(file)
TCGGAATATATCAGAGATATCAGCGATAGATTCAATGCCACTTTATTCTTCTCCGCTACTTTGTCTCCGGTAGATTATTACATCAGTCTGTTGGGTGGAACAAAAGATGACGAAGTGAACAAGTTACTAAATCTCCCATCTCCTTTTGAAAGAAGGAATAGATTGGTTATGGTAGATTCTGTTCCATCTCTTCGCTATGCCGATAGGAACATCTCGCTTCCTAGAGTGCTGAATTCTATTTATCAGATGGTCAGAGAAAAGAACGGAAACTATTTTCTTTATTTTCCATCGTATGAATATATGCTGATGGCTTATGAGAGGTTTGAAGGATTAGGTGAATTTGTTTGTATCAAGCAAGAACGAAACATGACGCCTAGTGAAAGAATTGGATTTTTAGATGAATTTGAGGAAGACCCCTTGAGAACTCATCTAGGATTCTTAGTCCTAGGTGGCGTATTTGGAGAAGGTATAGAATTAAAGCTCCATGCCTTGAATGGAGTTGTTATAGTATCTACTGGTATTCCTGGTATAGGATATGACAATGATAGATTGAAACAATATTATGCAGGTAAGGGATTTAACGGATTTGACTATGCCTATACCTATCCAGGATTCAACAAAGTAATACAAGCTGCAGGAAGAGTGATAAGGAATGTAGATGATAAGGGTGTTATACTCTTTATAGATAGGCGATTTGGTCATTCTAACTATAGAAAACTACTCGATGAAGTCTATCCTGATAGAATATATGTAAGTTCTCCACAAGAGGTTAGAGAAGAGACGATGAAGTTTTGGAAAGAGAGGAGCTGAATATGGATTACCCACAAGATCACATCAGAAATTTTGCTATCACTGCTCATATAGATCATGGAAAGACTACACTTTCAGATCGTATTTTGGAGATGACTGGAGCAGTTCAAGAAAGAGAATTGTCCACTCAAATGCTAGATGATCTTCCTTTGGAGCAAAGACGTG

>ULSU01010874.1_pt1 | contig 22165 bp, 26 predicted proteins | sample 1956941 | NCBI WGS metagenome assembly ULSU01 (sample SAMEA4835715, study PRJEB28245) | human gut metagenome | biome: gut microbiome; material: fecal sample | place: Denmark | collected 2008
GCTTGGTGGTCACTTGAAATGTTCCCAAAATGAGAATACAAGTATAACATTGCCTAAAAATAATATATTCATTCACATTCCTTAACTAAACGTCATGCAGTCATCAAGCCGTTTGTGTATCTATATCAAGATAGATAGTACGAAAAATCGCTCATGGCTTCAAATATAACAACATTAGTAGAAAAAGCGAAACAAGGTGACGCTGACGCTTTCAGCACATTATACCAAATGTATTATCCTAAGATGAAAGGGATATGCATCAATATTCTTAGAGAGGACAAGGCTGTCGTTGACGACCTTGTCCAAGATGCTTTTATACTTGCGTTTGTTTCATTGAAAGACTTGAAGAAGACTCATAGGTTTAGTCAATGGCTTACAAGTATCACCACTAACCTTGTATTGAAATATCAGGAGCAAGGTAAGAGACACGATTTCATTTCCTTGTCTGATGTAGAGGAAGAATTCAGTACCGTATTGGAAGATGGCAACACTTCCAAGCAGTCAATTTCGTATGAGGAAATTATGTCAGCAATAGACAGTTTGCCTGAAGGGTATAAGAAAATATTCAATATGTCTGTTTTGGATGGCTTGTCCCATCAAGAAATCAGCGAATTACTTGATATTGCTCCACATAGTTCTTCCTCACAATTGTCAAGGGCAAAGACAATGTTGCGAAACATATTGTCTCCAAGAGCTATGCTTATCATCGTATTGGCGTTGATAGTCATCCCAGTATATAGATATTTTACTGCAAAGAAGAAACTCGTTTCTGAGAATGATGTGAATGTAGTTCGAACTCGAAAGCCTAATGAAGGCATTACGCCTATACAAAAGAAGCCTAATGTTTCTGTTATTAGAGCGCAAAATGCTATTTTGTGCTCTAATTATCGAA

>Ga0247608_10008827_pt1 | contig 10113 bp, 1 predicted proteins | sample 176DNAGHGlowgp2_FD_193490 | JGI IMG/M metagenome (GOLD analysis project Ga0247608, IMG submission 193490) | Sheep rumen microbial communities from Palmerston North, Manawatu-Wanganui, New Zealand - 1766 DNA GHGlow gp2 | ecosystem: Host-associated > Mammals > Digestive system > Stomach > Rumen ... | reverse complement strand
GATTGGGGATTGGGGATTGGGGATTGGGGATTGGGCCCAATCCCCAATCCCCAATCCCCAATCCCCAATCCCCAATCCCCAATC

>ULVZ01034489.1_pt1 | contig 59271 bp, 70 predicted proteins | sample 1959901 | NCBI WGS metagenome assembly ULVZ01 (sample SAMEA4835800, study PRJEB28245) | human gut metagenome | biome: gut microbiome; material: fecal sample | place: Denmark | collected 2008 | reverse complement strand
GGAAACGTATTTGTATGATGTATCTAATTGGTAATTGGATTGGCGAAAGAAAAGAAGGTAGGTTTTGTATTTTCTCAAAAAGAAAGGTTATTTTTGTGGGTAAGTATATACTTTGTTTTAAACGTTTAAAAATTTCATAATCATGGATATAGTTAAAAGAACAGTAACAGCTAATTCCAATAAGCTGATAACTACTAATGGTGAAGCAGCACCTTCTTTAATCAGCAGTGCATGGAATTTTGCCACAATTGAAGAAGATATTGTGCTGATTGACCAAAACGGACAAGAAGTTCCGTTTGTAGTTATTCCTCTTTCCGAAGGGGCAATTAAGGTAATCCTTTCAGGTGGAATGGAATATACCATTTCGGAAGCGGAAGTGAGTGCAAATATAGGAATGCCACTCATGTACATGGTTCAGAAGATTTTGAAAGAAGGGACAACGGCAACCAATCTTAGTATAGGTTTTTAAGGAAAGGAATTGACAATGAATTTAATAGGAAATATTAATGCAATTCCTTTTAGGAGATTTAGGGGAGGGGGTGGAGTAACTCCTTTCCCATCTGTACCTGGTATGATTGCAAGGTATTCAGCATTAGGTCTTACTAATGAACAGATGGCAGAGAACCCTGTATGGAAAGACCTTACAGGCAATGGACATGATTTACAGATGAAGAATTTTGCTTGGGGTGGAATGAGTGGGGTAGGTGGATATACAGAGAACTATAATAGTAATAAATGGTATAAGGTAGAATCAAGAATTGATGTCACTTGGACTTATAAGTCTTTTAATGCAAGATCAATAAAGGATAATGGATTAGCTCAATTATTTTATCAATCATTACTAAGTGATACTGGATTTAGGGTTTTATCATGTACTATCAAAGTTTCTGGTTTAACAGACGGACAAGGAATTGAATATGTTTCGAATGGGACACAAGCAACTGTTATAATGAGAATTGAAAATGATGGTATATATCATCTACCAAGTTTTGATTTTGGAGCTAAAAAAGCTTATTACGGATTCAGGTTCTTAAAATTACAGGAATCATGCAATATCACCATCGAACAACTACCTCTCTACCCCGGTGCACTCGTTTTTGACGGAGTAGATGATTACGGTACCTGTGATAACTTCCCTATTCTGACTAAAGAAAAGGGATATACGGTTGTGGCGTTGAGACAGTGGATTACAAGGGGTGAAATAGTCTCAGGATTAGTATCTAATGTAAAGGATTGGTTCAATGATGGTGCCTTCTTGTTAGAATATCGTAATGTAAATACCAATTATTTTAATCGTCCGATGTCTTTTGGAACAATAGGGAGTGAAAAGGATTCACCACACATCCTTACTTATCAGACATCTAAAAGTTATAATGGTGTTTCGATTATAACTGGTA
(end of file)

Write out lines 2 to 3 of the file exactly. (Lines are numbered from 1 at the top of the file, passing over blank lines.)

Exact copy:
>ULSU01010874.1_pt1 | contig 22165 bp, 26 predicted proteins | sample 1956941 | NCBI WGS metagenome assembly ULSU01 (sample SAMEA4835715, study PRJEB28245) | human gut metagenome | biome: gut microbiome; material: fecal sample | place: Denmark | collected 2008
GCTTGGTGGTCACTTGAAATGTTCCCAAAATGAGAATACAAGTATAACATTGCCTAAAAATAATATATTCATTCACATTCCTTAACTAAACGTCATGCAGTCATCAAGCCGTTTGTGTATCTATATCAAGATAGATAGTACGAAAAATCGCTCATGGCTTCAAATATAACAACATTAGTAGAAAAAGCGAAACAAGGTGACGCTGACGCTTTCAGCACATTATACCAAATGTATTATCCTAAGATGAAAGGGATATGCATCAATATTCTTAGAGAGGACAAGGCTGTCGTTGACGACCTTGTCCAAGATGCTTTTATACTTGCGTTTGTTTCATTGAAAGACTTGAAGAAGACTCATAGGTTTAGTCAATGGCTTACAAGTATCACCACTAACCTTGTATTGAAATATCAGGAGCAAGGTAAGAGACACGATTTCATTTCCTTGTCTGATGTAGAGGAAGAATTCAGTACCGTATTGGAAGATGGCAACACTTCCAAGCAGTCAATTTCGTATGAGGAAATTATGTCAGCAATAGACAGTTTGCCTGAAGGGTATAAGAAAATATTCAATATGTCTGTTTTGGATGGCTTGTCCCATCAAGAAATCAGCGAATTACTTGATATTGCTCCACATAGTTCTTCCTCACAATTGTCAAGGGCAAAGACAATGTTGCGAAACATATTGTCTCCAAGAGCTATGCTTATCATCGTATTGGCGTTGATAGTCATCCCAGTATATAGATATTTTACTGCAAAGAAGAAACTCGTTTCTGAGAATGATGTGAATGTAGTTCGAACTCGAAAGCCTAATGAAGGCATTACGCCTATACAAAAGAAGCCTAATGTTTCTGTTATTAGAGCGCAAAATGCTATTTTGTGCTCTAATTATCGAA